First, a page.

Steve Peck

This is an online exclusive from Public CIO magazine

When someone mentions the acronym "ERP" most public sector CIOs think of finance, payroll, human resources, even procurement. But what about welfare, child support, emergency services or even homeland security?

That's what Steve Peck is hoping governments will do if software giant SAP succeeds with its latest strategy. Peck, who is president of SAP Public Services Inc., which covers the entire public sector in the U.S., says the ERP landscape is shifting and SAP is in a unique position to help government and higher education to benefit from the changes.

The shift Peck is talking about is the emergence of Web Services as a driver for innovation that will allow SAP's more than 30,000 customers to build more nimble, specialized applications on top of their traditional ERP installations. Already Peck has seen government customers "snap-on" child support and disaster management solutions to their existing ERP platforms using a new software engine from SAP called "NetWeaver."

Peck recently discussed the public sector ERP market and NetWeaver with Public CIO.

Q: Can you comment on the consolidation taking place in the ERP and enterprise software market and what its effects might be on the public sector?

Peck: during the whole consolidation, which we don't think is over by a long shot, we've taken this high road....my unit is a beneficiary of the nearly $1 billion that our R&D unit invests annually. We have a focus on meeting the needs of the different public sector entities around the globe. I happen to be responsible for public services in the U.S., but there are succinct markets in there. Higher ed has a different landscape from state markets. You have some areas that used to be custom systems that are moving towards more application-based systems. Child enforcement in Florida, for instance. We're working with the Department of Revenue so they can better collect child support payments. That always used to be custom, it's now COTS.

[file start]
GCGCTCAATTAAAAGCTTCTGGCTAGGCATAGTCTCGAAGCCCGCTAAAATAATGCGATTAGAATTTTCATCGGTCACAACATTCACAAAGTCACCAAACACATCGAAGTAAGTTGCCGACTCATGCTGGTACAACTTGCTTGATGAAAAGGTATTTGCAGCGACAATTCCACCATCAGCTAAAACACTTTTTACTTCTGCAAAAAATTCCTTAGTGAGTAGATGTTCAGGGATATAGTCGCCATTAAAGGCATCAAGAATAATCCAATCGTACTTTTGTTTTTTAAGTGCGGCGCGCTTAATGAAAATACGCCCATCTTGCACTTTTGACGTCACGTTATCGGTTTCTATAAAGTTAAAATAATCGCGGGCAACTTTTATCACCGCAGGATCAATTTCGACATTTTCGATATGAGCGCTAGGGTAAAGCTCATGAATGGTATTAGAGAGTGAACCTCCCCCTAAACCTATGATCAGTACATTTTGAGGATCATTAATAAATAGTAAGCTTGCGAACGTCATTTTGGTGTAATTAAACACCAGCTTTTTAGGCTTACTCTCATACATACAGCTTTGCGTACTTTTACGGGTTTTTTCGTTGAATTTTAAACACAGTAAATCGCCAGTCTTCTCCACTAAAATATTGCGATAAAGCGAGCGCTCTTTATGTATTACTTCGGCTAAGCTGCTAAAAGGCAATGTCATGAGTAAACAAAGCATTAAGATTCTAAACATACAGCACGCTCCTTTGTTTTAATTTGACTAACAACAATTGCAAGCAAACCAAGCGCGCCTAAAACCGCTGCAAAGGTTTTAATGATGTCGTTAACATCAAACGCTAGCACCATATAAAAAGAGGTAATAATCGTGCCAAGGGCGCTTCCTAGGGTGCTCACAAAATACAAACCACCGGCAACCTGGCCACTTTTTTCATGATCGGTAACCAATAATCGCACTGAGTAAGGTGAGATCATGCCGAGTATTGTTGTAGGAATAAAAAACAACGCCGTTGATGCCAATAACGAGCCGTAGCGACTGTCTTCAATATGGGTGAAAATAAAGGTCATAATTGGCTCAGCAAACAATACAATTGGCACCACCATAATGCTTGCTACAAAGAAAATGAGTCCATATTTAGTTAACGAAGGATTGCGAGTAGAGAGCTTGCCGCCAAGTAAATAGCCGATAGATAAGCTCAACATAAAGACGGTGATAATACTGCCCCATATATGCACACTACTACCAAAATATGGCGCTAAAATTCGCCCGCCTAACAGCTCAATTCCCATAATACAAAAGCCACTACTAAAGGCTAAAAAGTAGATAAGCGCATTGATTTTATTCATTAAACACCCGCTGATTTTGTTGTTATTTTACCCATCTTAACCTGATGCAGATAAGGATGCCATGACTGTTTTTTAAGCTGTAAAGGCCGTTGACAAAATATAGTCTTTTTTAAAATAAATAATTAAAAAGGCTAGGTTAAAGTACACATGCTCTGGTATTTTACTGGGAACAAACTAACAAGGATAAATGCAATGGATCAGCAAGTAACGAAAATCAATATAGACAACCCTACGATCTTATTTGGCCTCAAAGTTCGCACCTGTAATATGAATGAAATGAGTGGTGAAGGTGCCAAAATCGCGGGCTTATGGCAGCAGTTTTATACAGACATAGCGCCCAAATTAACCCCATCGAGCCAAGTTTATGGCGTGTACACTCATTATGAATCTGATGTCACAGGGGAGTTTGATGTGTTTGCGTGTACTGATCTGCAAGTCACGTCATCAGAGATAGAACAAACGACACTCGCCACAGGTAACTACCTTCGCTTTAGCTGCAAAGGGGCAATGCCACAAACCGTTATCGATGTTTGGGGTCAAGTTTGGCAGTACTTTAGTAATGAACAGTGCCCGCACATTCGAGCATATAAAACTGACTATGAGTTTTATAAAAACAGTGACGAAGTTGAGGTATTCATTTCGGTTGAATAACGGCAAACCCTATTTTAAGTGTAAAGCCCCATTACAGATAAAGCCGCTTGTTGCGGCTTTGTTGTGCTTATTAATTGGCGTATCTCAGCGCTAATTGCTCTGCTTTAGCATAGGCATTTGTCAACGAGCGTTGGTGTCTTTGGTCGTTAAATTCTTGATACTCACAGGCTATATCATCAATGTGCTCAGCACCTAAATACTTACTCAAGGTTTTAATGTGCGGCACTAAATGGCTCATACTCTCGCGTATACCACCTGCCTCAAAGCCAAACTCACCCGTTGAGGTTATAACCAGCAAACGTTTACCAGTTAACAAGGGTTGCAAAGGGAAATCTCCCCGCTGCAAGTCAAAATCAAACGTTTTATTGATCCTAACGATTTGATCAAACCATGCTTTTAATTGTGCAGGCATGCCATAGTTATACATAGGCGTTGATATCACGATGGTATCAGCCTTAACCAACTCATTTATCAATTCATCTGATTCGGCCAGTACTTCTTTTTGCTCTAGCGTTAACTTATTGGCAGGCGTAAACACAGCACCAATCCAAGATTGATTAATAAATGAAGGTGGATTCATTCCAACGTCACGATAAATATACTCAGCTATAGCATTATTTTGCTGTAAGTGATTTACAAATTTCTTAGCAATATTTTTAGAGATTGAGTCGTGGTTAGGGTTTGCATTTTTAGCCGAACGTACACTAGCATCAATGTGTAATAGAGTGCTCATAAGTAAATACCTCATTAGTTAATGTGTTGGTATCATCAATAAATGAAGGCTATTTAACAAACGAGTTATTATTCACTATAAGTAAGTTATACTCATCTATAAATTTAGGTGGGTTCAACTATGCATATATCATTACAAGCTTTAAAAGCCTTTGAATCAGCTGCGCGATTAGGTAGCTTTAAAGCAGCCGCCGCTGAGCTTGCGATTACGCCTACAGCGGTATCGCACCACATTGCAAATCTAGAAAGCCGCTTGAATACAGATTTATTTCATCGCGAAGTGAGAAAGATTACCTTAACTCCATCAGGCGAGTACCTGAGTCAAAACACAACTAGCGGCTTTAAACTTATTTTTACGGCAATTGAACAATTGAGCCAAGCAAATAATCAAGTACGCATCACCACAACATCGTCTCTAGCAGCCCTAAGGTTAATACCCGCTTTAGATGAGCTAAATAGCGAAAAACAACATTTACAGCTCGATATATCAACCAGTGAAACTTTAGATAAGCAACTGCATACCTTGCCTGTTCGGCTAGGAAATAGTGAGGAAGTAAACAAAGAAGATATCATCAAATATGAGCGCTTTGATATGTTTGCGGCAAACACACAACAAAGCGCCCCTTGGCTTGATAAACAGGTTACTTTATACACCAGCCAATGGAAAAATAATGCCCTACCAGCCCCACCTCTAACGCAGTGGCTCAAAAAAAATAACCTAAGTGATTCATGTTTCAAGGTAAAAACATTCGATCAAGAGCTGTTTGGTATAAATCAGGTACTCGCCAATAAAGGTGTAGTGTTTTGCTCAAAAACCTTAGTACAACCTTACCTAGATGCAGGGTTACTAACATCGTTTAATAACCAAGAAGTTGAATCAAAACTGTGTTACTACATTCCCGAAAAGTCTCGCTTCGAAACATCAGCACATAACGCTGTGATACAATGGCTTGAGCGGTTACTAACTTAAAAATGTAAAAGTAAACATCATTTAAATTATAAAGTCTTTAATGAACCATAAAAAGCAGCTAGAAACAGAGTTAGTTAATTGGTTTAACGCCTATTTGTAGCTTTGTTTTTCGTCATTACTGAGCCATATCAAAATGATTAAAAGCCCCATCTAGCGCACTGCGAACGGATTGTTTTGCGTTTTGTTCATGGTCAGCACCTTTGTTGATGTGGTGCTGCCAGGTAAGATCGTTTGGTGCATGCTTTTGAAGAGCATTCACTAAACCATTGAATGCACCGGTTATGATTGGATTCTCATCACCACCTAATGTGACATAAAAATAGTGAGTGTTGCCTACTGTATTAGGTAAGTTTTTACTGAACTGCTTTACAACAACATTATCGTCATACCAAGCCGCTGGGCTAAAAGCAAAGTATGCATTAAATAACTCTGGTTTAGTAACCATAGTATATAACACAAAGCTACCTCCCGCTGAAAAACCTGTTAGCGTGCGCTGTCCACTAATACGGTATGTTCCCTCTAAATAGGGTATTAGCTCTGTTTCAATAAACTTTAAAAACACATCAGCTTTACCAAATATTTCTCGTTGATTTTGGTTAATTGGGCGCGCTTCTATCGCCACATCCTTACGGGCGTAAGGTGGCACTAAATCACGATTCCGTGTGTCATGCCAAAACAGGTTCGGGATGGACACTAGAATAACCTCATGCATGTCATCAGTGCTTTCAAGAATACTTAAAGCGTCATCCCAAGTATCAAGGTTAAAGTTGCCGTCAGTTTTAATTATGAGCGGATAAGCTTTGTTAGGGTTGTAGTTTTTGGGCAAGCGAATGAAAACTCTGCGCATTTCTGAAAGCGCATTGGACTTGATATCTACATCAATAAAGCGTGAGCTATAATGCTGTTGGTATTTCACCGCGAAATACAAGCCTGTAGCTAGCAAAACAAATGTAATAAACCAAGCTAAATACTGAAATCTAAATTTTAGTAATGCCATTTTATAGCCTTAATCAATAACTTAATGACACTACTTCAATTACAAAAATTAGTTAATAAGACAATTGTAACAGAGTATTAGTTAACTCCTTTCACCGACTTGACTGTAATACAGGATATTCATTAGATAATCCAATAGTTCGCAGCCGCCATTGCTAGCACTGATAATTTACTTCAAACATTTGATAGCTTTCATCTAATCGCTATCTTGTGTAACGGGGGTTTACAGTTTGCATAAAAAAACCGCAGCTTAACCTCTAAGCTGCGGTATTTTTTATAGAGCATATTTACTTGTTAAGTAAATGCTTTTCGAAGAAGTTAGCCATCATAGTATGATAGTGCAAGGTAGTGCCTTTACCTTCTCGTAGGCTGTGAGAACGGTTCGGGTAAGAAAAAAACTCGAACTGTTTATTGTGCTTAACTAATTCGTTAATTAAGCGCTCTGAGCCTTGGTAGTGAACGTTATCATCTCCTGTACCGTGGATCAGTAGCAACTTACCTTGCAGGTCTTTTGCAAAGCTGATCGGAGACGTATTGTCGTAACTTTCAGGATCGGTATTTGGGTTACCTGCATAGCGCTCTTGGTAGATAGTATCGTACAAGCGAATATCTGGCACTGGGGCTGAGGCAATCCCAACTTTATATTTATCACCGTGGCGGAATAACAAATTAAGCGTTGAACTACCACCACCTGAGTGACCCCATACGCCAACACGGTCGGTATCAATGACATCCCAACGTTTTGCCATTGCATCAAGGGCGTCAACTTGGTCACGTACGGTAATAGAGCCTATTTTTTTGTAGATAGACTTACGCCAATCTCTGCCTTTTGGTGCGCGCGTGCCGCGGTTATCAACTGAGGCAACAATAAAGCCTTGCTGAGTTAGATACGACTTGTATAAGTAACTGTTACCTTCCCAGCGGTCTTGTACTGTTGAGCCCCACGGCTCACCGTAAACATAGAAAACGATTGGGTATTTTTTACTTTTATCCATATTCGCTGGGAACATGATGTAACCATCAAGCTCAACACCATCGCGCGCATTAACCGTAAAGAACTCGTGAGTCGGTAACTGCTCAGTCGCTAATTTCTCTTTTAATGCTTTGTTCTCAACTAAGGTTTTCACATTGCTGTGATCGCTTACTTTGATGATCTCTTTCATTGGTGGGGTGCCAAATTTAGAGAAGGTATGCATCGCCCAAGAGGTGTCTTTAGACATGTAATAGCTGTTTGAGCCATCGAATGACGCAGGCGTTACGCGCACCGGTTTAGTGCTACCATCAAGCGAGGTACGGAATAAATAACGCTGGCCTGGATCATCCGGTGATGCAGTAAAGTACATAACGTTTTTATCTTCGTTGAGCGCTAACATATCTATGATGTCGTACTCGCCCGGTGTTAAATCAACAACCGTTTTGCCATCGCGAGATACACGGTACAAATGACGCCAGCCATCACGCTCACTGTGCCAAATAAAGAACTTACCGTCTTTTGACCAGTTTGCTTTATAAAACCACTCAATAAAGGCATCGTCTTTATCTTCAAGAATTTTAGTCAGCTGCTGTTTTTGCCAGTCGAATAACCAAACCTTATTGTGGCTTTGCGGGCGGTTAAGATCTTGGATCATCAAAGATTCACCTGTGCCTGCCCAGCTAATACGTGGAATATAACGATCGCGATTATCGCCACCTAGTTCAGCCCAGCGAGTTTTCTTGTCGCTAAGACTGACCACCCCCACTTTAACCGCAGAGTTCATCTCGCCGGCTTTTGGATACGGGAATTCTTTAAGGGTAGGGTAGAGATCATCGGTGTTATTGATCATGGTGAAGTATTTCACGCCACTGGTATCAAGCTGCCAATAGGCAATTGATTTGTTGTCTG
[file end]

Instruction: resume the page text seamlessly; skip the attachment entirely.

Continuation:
The landscape continues to shift and the traditional finance or HR providers are consolidating, but there are whole new markets opening up giving us new places to go. We want to keep investing as much as we can in the product and meet the needs of each of these communities. That's the approach we're taking as the rest of [the consolidation] goes on.

Q: Are government requirements for enterprise applications changing?

Peck: I think we're seeing a couple of shifts. First, during the '90s some agencies wanted to break down departmental stovepipes and integrate their accounting, or human resources. You saw that going along with the private sector also. It was the rise of client server computing, not mainframe. Then y2k was the compelling event. You had to replace systems to be compliant.

Since then, this is an area now where the public sector is beginning to embrace what the private sector has done, if you have good integrated business processes, both front office and back office, and you've got the ability to get to one source of the truth from a data perspective, you can better serve the mission of the agency.

What we're finding is that agencies have to operate much more efficiently, be accountable, so there has to be transparency and the constituents no longer want to wait in lines and wait to get access to the data. So you've got to have a tight backend process in order to deliver on those promises. We see that consistently, whether it's a small to medium sized city or a large state, like in Pennsylvania, which

Tod Newcombe  |  Senior Editor

With more than 20 years of experience covering state and local government, Tod previously was the editor of Public CIO, e.Republic’s award-winning publication for information technology executives in the public sector. He is now a senior editor for Government Technology and a columnist at Governing magazine.